• Also, to register that the circumstances in the November 2020 election were indeed "pressing". "Trump's contempt for the norms of bourgeois democracy, even the limited democratic system of the US, poses a genuine threat", as Daniel and his co-authors admit. As they also admit, he has since 2015-6 built an "amplified... far right, including explicitly fascist elements [and] armed right-wing militias", which poses "the threat of a mass fascist movement growing in the US" in the very short term.

• "Pressing", also, because just a 0.32% swing in the recorded vote from Biden to Trump on 3 November would have secured a "legal" coup for Trump (he would have been re-elected President by the House of Reps voting, one vote per state, on the basis of a tied electoral college, although Biden would still have had 6.5 million more votes than Trump).

• To advocate a vote for Biden for 3 November, together with a socialist struggle against Biden, required no painting-up of Biden. All we had to say "for" Biden was what Daniel and his co-writers also say in their text: that it would be a (big, not just marginal) relief if Trump were no longer president.

• A "protest vote" for Howie Hawkins and Angela Walker was in the circumstances an exercise in political escapism. An effort for such a "protest vote" wrapped the valuable socialistic propaganda which Hawkins and Walker made in a package where to support socialist ideas you also had to support a Green Party which has no potential to become a working-class party and to dismiss the threat from Trump as not "pressing". The wrapping was more likely to discredit than to accredit socialist ideas.

• Neither the motion, nor anything written in support of it, indicates that voting for bourgeois lesser-evil candidates (real lesser-evils, not illusory or marginal ones) becomes a default, even where there is no working-class options.

• Notice that no-one in the debate says that voting for bourgeois lesser-evil candidates is always ruled out. That's an arguable view, but no-one is arguing it. Some comrades, sometimes, argue as if voting Hawkins in November 2020 was a straight deduction from long-established principle. But it wasn't. No-one has actually tried to argue (rather than imply) that it was.

• The case against our motion thus comes down to suggesting that it makes voting for bourgeois lesser-evil candidates a "default" (but it doesn't do that!); or to claiming that the threat from Trump in late 2020 was not "pressing" (because he was bound to lose, or because he is definitely not even quasi-fascist).

• Of course our priority is to develop working-class options in elections. The motion explicitly limits its ambit to the case where there is no working-class option.

• It says "viable" working-class option. "Viable" doesn't mean "likely to win the election", or "sure to win more than 5%", or any such high bar. It means, capable of life. That's the dictionary, not us giving a special meaning. It contrasts with nominal or notional pseudo-options. In response to Duncan's question, the Labour Party was a "viable" party in the Isle of Wight even in 1992 or 1983. In response to Paul's point about South Africa, we considered WOSA "viable" in 1994... Etc.

• Even when there are no working-class options, it says only that voting for the bourgeois lesser-evil (a "much-lesser-evil", not an "on-balance-probably-lesser-evil") is "an option". Not "the default". "An option". There are other options. For example: a blank-vote campaign (as in France in 2002). I got the idea from Lutte Ouvrière, but LO argued it explicitly on the claim that there was no real difference between Le Pen and Chirac. Though I didn't realise it then, my article of 2002 was (as far as I know) the first writing ever by a Trotskyist to say: there is a bourgeois much-lesser-evil here, and no working-class alternative on the ballot paper, but still we should not vote for the lesser-evil. (Paul has it wrong, by the way. The LCR did, in a mealy-mouthed way but unmistakably, go along with voting Chirac in the second round).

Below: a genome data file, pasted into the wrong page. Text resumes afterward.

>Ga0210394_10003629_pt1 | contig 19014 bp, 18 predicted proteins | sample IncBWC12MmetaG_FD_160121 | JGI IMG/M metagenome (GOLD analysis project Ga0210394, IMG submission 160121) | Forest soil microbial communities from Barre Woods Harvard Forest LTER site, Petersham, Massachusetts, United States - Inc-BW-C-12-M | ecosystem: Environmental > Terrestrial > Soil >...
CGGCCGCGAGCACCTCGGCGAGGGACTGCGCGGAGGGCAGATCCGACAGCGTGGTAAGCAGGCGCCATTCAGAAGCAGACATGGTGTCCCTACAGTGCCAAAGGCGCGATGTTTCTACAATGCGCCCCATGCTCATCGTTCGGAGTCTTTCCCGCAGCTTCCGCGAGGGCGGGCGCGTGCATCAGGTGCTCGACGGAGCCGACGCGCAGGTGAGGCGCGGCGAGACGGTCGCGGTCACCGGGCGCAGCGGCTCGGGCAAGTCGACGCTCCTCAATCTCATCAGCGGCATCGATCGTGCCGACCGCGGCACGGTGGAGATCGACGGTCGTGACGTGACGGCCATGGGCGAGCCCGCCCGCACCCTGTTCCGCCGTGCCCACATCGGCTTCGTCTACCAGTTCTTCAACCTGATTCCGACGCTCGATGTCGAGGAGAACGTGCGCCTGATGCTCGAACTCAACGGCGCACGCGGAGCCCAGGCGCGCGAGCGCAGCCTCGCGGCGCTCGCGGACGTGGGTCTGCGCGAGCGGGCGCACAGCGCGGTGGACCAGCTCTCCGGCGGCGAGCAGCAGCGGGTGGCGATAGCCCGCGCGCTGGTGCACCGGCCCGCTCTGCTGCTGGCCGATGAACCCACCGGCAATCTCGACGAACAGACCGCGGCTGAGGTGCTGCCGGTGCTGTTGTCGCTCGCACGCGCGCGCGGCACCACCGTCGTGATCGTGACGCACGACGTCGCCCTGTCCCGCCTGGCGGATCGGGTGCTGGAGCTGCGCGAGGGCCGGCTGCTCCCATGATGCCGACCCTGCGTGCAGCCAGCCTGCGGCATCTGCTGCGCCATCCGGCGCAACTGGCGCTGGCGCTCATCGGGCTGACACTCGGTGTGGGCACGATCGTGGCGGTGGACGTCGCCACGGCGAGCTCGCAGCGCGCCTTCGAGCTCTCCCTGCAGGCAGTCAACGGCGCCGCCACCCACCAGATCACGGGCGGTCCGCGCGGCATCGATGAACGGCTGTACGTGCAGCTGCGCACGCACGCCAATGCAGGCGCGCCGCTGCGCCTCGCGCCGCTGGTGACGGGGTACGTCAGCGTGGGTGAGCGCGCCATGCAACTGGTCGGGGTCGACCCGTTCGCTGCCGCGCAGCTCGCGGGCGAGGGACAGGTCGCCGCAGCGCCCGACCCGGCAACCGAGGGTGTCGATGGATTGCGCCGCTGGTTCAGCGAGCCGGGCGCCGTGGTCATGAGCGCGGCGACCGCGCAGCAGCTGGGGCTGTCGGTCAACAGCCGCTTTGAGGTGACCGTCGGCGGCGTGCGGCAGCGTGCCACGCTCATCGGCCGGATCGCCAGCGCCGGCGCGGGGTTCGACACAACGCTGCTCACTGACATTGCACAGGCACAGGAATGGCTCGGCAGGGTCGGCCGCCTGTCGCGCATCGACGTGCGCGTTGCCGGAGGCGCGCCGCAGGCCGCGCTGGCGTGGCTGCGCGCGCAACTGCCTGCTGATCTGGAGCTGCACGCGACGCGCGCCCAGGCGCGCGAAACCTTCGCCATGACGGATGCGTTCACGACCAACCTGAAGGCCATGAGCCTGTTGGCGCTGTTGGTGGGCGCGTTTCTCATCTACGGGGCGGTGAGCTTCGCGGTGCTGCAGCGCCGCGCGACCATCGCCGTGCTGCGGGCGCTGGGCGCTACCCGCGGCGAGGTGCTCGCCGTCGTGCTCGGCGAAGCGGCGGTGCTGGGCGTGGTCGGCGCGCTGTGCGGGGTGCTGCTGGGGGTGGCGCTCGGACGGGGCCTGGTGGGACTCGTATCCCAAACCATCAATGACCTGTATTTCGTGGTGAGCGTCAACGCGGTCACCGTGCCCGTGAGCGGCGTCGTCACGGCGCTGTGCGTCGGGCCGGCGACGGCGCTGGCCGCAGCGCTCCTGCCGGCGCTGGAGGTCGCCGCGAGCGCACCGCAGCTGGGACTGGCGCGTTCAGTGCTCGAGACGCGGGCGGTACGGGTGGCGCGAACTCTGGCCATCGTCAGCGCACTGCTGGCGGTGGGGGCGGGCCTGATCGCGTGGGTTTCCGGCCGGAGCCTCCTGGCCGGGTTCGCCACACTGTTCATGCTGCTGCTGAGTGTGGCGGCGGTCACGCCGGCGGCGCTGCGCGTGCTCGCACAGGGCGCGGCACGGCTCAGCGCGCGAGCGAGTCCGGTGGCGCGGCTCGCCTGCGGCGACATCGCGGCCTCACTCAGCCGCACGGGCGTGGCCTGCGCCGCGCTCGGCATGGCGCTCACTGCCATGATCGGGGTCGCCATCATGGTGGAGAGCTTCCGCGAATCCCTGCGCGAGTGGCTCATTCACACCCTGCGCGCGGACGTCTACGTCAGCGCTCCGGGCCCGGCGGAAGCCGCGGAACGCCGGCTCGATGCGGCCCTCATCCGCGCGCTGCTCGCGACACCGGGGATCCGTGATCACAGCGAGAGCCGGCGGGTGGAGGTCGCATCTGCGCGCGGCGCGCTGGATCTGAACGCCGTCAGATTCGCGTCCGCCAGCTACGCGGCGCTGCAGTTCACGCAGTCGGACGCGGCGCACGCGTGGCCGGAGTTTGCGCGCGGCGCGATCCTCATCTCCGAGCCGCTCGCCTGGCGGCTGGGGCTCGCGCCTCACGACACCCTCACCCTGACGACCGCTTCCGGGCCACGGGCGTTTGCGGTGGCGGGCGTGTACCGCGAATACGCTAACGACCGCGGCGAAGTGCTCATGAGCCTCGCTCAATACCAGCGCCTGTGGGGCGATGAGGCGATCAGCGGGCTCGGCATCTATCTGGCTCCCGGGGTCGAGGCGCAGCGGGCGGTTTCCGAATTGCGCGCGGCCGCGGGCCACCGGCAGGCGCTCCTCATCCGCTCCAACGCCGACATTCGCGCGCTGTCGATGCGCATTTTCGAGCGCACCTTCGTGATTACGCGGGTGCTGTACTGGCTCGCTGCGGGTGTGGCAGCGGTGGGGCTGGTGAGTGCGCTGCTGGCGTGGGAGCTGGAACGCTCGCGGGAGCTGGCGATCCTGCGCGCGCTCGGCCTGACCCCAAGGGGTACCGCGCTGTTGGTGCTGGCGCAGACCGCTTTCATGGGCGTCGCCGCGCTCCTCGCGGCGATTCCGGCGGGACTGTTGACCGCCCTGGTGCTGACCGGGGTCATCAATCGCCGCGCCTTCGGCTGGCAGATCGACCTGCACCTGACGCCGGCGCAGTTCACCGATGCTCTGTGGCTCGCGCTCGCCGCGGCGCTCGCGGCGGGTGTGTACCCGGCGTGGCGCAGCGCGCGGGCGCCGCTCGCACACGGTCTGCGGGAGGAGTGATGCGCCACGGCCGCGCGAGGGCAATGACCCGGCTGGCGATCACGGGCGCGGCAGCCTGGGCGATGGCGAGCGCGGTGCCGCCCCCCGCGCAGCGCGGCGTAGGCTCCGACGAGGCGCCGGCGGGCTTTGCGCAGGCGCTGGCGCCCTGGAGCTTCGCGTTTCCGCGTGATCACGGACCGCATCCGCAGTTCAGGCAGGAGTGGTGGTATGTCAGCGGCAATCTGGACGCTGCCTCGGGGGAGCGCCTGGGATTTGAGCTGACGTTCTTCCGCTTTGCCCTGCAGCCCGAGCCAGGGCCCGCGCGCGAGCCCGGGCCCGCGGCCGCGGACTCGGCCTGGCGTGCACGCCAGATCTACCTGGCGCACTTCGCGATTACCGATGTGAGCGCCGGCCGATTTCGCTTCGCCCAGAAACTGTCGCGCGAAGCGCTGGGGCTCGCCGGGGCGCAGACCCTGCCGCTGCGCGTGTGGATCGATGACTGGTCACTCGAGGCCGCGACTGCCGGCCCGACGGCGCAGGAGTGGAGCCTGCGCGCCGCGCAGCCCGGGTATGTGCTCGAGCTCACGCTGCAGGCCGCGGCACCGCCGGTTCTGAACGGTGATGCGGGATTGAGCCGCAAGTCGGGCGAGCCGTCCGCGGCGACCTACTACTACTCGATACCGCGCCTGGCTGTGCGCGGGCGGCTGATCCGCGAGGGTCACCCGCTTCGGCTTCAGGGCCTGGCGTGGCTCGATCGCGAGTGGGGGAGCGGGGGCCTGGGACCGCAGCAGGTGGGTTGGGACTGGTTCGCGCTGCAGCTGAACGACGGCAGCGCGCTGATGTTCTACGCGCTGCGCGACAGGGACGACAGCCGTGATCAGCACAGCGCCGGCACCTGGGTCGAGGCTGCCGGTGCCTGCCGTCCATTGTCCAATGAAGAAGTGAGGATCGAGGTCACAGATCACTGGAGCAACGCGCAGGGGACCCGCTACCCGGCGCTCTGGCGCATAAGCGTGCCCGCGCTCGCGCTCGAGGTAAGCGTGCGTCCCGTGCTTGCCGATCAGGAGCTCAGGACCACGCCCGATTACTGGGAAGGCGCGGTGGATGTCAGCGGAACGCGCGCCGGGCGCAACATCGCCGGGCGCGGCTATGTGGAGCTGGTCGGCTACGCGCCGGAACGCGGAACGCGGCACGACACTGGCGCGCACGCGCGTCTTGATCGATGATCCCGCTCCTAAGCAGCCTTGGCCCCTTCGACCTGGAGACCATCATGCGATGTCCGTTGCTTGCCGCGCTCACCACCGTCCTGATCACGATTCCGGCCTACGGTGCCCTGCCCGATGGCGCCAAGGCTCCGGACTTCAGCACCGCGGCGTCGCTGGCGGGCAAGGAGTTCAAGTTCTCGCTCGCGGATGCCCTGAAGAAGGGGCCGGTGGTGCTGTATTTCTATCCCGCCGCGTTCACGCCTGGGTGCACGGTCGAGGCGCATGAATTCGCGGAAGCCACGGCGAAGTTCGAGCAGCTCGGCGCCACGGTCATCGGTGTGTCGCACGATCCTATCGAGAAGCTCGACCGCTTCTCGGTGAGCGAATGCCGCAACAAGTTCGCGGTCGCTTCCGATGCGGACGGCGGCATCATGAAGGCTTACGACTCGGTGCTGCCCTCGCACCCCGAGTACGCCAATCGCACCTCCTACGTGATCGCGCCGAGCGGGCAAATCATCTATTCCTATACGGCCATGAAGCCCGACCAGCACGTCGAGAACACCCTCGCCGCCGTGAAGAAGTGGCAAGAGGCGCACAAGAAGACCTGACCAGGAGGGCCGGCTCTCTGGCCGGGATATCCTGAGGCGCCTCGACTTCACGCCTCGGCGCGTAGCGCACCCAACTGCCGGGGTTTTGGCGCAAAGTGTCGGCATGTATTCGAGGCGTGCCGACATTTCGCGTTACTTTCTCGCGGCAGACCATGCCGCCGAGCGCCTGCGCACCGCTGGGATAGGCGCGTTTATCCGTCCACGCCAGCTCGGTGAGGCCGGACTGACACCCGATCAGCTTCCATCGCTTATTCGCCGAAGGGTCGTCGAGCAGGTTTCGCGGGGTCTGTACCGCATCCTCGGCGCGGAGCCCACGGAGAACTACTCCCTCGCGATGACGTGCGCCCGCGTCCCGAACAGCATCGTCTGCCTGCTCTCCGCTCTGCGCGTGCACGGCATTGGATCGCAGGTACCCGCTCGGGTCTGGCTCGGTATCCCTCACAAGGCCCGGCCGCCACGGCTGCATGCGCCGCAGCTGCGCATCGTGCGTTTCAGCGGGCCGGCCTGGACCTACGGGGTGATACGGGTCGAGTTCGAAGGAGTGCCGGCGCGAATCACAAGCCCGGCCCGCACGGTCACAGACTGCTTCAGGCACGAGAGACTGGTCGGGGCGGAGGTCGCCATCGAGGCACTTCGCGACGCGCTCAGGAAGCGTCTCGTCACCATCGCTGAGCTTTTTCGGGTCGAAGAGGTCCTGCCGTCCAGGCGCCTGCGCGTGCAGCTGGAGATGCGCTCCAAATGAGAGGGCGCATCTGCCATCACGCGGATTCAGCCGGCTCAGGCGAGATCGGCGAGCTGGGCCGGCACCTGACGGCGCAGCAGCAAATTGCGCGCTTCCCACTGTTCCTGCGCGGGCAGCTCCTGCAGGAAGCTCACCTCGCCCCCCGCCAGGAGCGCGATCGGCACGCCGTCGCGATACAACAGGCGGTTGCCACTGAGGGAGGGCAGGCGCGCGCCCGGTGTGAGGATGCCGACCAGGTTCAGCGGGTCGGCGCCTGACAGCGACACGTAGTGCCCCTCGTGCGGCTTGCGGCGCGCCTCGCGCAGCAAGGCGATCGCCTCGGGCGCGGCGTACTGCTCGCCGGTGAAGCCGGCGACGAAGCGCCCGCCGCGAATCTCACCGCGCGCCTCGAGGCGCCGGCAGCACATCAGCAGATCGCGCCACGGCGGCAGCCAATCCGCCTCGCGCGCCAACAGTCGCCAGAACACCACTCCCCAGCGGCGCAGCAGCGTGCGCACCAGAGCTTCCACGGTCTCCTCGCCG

All that makes me disinclined to accept comrades' claims that I'm the one proposing to reject a clear and long-standing tradition!
Blank vote is an option. A "protest vote", leftish but for something which cannot even by a stretch be described as a workers' party, is also in principle an option. It was an exercise in political escapism in the particular US presidential election of November 2020, I think, and I don't think Draper's P&FP tactic in the 1960s was good, but I wouldn't rule it out elsewhere. A socialist propaganda vote (i.e. for a candidacy of a socialist propaganda group which we support, or hope to work with) is another option.
Yet another option is simply recognising that we are in no position to recommend tactics or make more than general comment (in the spirit of Cannon's remark that he had "lost entirely the idea that every occasion must have a proclamation. It is better to get along with fewer..." - History of American Trotskyism, p.10-11).

• The US Trotskyists (both wings), for example, went for the "only general comment" option in the presidential election of 1940. They really didn't even comment, for example, on the presidential candidacy of the Socialist Party even though they had quit that party only two or three years previously. That sort of "we can only make general comment" approach is even more suitable in considering elections in distant countries where the working-class left is weak and we have no real political contacts. An electoral tactic might be appropriate "on the spot", but it would depend on who it was a tactic for, what their base and their broader tactics outside election times were, and so on. It makes no sense to prescribe an electoral tactic from a distance for forces which we don't know about or which don't exist or don't exist with sufficient strength to make any such tactic meaningful. So rejecting our argument on Biden by raising a scare about supposed implications for distant elections which we may not even comment on in the paper does not make sense.